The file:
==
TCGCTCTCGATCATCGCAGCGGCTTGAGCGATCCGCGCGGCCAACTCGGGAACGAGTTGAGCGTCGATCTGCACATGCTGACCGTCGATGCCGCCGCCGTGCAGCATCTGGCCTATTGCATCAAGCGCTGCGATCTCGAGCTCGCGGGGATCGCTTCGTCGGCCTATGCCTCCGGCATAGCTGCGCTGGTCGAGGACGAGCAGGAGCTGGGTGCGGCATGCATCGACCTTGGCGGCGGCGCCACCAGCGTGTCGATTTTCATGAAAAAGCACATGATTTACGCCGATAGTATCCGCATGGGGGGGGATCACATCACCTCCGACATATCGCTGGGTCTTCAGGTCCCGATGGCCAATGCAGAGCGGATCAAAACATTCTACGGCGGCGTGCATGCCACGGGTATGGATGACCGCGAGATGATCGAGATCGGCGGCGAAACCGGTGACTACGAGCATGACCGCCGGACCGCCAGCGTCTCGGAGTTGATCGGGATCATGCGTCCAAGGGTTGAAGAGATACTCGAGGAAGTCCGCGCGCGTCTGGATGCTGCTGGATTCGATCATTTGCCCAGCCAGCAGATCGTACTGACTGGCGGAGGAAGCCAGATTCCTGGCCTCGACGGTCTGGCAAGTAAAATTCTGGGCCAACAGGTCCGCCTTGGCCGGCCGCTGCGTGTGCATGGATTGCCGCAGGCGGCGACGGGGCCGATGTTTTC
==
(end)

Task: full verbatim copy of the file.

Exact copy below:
TCGCTCTCGATCATCGCAGCGGCTTGAGCGATCCGCGCGGCCAACTCGGGAACGAGTTGAGCGTCGATCTGCACATGCTGACCGTCGATGCCGCCGCCGTGCAGCATCTGGCCTATTGCATCAAGCGCTGCGATCTCGAGCTCGCGGGGATCGCTTCGTCGGCCTATGCCTCCGGCATAGCTGCGCTGGTCGAGGACGAGCAGGAGCTGGGTGCGGCATGCATCGACCTTGGCGGCGGCGCCACCAGCGTGTCGATTTTCATGAAAAAGCACATGATTTACGCCGATAGTATCCGCATGGGGGGGGATCACATCACCTCCGACATATCGCTGGGTCTTCAGGTCCCGATGGCCAATGCAGAGCGGATCAAAACATTCTACGGCGGCGTGCATGCCACGGGTATGGATGACCGCGAGATGATCGAGATCGGCGGCGAAACCGGTGACTACGAGCATGACCGCCGGACCGCCAGCGTCTCGGAGTTGATCGGGATCATGCGTCCAAGGGTTGAAGAGATACTCGAGGAAGTCCGCGCGCGTCTGGATGCTGCTGGATTCGATCATTTGCCCAGCCAGCAGATCGTACTGACTGGCGGAGGAAGCCAGATTCCTGGCCTCGACGGTCTGGCAAGTAAAATTCTGGGCCAACAGGTCCGCCTTGGCCGGCCGCTGCGTGTGCATGGATTGCCGCAGGCGGCGACGGGGCCGATGTTTTC